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The year 2022 was an unusual year in terms of temperature, sunshine and low rainfall. These extreme weather conditions are known to have led to persistent water shortages. Has this spring's rainfall been able to make up the shortfall in streams and aquifers?
The rainfall of this spring 2023 failed to rebalance a water deficit that had been lingering indicatively since December 2021. Overall, groundwater levels in May and June 2023 were temporarily falling within the multi-year average values. However, the scarcity of rainfall in July and August, but above all their typology (extreme events of high intensity but short duration) did not allow for an adequate recharge of the aquifers: we are still observing a trend of descending levels. The latest heavy rainfall at the end of August raised levels considerably, but whether these levels will be maintained over time depends on the frequency of rainfall in the coming months.
What weather conditions would have to occur in order to make up the shortfall? Otherwise, is it possible to imagine what the likely scenario will be between now and the end of the year?
We need to understand what the rainfall trend will be in terms of quantity but above all frequency in the coming months: to adequately recharge aquifers in the long term, we do not need intense rainfall, compressed into short periods and very localized, but frequent rainfall, even of low intensity, over extensive areas.
What repercussions might this condition of water stress have or is already having?
A failure to recharge aquifers leads first of all to serious inconveniences for those municipalities that are almost exclusively dependent on springs for their water supply: if a spring significantly decreases its flow rate or even temporarily disappears, the amount of water that can be captured will be much less. Subsequently, even prolonged water stress of alluvial aquifers leads to the need to limit water consumption to essential needs only, i.e. drinking, agricultural, and industrial. Non-essential uses are prohibited by drinking water companies to rationalize the resource, which is prioritized for potable use.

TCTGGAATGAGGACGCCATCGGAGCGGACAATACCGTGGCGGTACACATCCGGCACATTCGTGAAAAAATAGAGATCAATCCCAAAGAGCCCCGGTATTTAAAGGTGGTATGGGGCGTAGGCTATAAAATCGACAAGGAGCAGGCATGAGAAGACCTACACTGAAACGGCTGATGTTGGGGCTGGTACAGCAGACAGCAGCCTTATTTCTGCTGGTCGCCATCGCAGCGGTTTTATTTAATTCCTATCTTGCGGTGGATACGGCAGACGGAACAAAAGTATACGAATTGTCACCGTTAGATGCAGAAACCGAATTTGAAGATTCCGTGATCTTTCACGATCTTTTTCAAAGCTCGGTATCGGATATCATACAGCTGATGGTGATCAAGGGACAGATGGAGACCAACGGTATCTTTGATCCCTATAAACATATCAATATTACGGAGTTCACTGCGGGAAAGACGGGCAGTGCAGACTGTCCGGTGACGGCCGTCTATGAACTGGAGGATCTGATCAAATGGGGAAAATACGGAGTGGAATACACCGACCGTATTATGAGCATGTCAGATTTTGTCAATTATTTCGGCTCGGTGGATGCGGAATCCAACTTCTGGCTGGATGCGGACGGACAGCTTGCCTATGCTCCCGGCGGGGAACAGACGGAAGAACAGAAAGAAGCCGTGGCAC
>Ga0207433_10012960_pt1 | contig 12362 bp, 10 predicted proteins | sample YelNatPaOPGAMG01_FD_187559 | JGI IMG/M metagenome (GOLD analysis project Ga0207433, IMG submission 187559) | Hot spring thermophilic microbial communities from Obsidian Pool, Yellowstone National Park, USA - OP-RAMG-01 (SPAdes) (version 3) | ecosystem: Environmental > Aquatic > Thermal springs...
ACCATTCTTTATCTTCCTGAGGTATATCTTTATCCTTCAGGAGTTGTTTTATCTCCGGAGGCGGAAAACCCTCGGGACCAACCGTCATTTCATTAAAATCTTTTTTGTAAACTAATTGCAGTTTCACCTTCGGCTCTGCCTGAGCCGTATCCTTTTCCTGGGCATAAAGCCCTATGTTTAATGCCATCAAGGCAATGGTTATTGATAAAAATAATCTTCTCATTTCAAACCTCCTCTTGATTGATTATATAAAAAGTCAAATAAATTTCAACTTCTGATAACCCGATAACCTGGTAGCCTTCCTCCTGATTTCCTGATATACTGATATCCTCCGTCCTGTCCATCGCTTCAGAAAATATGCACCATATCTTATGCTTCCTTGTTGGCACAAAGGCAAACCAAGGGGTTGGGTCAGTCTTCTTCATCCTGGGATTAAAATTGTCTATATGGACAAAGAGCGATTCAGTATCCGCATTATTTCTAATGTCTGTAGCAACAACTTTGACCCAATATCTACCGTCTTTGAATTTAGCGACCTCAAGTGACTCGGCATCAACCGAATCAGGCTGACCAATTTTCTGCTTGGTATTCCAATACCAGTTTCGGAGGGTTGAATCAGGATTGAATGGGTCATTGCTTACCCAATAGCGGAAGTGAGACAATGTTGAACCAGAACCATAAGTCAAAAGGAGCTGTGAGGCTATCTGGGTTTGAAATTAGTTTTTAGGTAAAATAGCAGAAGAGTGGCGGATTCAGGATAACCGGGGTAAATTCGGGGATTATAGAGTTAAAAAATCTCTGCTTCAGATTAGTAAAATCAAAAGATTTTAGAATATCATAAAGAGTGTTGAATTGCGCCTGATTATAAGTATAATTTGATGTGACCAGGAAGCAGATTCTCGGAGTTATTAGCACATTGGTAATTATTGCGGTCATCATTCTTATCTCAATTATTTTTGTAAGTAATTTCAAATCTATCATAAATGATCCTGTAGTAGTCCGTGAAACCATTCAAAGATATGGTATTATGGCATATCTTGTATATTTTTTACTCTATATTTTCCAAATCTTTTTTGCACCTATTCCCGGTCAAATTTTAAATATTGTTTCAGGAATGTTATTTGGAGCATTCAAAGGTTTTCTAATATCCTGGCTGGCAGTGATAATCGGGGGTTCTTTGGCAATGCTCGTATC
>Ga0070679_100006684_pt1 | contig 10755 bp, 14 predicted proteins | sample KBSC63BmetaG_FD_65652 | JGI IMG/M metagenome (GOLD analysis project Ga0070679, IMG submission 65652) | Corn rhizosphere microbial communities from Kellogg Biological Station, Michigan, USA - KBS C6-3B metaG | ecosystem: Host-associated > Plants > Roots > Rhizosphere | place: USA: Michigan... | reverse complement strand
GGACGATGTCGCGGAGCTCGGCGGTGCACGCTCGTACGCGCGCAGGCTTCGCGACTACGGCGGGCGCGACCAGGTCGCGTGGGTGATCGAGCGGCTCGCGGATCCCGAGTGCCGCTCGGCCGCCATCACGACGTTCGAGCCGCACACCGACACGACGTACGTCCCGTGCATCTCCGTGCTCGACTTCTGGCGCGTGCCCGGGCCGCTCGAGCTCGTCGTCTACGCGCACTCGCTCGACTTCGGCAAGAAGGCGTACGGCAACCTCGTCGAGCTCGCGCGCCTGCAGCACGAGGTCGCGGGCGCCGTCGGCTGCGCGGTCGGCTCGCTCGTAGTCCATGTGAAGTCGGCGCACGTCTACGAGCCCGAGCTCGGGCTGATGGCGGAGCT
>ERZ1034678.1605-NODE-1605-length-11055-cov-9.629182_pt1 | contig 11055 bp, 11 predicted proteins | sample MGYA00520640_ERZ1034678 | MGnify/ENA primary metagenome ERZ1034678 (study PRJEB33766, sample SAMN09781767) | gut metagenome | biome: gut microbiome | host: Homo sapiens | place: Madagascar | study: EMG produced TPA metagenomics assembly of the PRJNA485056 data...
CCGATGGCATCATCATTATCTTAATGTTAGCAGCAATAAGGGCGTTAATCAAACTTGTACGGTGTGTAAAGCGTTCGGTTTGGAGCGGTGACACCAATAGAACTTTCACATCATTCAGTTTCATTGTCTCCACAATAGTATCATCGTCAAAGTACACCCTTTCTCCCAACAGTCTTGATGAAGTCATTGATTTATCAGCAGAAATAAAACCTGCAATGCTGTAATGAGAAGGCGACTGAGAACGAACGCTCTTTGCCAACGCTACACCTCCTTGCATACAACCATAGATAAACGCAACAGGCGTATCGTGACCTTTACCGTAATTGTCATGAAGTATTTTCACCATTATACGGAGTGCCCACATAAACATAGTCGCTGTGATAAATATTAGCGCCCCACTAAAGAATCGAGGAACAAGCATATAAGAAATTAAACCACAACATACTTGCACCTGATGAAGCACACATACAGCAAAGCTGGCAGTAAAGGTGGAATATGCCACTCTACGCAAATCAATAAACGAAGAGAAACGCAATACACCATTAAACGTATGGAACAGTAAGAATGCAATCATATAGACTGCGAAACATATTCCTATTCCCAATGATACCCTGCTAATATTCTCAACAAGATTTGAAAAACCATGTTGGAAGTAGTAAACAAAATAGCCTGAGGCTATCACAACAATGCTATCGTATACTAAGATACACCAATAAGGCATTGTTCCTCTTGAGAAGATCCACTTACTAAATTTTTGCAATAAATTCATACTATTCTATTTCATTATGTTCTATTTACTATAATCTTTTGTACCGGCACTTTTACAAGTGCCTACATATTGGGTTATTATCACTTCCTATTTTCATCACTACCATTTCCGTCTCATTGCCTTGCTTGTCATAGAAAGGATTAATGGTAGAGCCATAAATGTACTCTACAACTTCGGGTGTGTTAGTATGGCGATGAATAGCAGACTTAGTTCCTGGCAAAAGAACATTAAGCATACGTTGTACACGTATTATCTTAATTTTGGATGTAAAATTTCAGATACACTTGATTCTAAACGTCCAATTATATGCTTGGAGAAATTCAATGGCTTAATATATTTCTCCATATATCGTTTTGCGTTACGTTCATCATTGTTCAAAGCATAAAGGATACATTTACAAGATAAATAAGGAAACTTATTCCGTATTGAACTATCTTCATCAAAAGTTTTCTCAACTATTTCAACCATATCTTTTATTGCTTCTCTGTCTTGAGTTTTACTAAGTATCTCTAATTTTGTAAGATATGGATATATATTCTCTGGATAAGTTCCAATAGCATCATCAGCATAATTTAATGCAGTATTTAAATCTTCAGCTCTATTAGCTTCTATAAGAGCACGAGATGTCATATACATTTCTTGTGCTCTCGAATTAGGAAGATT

In our small way, we must increasingly realize that groundwater, although invisible, is a precious resource that cannot be taken for granted, a primary good that we must use respectfully and sparingly.
In the canton of Ticino, approximately 90% of the drinking water comes from groundwater, which may either flow from springs and be collected by special tanks or be actively pumped out of the subsoil through wells. Verifying the water status of groundwater is only possible by constantly monitoring it. The hydrogeology sector of the IST collects data and compares the measurements taken (both monthly manually and automatically via probes) with the values collected over the past 10 years. Since 2012, the Institute of Earth Sciences has been monitoring groundwater in Ticino on behalf of the Canton at more than 100 measuring points, of which 19 are currently equipped with automatic probes.